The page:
Canada official: consensus on G20 fiscal moves unlikely
By Leah Schnurr
OTTAWA (Reuters) - Group of 20 finance ministers are unlikely to reach a consensus on whether greater fiscal measures are needed to boost growth when they meet later this week, a senior Canadian finance official said on Tuesday.
The issue of tax evasion and avoidance is also expected to be in the spotlight after the so-called Panama Papers leak when ministers meet in Washington at the end of the week as part of the International Monetary Fund's spring meetings.
While some have called for greater action on the fiscal front, other countries at the table have argued they don't have room to take such steps, the official told reporters.
Although there is concern about where global growth is going, there is not the sense that the situation is dire, the official said.
Canada's new Liberal government won power last year campaigning on a plan to run deficits that would be invested in infrastructure, with the goal of boosting growth rates. That stance has made it a rarity among major economies, with many countries more focused on austerity.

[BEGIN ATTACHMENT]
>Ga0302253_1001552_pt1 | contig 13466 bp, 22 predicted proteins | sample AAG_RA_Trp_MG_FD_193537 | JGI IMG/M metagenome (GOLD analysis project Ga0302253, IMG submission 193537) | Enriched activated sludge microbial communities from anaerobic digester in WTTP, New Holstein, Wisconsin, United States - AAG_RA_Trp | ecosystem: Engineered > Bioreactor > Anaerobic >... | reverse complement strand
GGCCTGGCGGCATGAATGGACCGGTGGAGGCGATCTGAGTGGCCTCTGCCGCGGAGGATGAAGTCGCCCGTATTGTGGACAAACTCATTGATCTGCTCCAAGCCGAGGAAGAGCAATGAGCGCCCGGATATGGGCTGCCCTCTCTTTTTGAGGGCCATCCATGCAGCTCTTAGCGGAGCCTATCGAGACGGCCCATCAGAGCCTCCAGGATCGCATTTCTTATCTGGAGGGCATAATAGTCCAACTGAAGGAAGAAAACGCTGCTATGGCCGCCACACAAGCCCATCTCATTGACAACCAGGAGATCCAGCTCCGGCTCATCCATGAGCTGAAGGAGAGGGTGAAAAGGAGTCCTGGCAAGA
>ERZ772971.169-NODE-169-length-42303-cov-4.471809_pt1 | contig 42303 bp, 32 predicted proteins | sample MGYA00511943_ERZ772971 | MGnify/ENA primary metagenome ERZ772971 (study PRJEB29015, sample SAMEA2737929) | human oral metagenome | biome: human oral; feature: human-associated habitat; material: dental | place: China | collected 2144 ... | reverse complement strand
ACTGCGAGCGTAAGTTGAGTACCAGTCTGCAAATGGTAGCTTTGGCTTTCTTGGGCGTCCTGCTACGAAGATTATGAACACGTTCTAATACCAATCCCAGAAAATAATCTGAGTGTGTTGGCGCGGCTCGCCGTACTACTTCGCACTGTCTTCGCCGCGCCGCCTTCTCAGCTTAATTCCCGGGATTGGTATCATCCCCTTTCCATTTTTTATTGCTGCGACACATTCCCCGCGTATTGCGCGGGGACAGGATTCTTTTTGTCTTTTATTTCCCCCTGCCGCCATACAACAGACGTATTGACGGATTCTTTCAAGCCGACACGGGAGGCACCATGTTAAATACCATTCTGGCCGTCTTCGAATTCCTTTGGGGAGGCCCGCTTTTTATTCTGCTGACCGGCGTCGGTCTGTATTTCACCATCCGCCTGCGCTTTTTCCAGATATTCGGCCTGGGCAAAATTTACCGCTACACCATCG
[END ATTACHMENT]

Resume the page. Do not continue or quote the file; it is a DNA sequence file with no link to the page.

Finance Minister Bill Morneau is expected to use the meeting to highlight the fiscal spending measures announced in last month's budget, which included a deficit nearly three times larger than promised during the election.
The IMF earlier on Tuesday cut its global growth forecast for the fourth time this year, due to the slowdown in China, low oil prices and weakness in advanced economies.
Ministers are also likely to discuss the impacts of monetary policy and to what extent central banks are reaching the limits of those policies, the official said, though he noted a number of central banks, including the Bank of Canada, have said they have not run out of tools.
(Reporting by Leah Schnurr; Editing by Meredith Mazzilli)
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